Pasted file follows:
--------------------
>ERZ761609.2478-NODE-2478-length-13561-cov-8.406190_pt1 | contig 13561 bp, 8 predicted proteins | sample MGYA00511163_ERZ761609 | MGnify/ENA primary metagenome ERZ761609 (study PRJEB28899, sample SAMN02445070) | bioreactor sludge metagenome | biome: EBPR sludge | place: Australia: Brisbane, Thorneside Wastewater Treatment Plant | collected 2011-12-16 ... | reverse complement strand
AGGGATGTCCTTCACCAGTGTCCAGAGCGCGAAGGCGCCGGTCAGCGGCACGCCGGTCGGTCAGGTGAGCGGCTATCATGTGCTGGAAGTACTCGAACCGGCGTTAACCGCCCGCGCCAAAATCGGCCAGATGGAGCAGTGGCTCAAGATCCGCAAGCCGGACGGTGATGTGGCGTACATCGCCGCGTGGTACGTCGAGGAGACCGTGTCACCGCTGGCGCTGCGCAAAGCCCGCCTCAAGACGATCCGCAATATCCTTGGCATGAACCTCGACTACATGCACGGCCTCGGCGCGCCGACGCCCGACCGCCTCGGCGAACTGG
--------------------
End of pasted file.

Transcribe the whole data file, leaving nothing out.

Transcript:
>ERZ761609.2478-NODE-2478-length-13561-cov-8.406190_pt1 | contig 13561 bp, 8 predicted proteins | sample MGYA00511163_ERZ761609 | MGnify/ENA primary metagenome ERZ761609 (study PRJEB28899, sample SAMN02445070) | bioreactor sludge metagenome | biome: EBPR sludge | place: Australia: Brisbane, Thorneside Wastewater Treatment Plant | collected 2011-12-16 ... | reverse complement strand
AGGGATGTCCTTCACCAGTGTCCAGAGCGCGAAGGCGCCGGTCAGCGGCACGCCGGTCGGTCAGGTGAGCGGCTATCATGTGCTGGAAGTACTCGAACCGGCGTTAACCGCCCGCGCCAAAATCGGCCAGATGGAGCAGTGGCTCAAGATCCGCAAGCCGGACGGTGATGTGGCGTACATCGCCGCGTGGTACGTCGAGGAGACCGTGTCACCGCTGGCGCTGCGCAAAGCCCGCCTCAAGACGATCCGCAATATCCTTGGCATGAACCTCGACTACATGCACGGCCTCGGCGCGCCGACGCCCGACCGCCTCGGCGAACTGG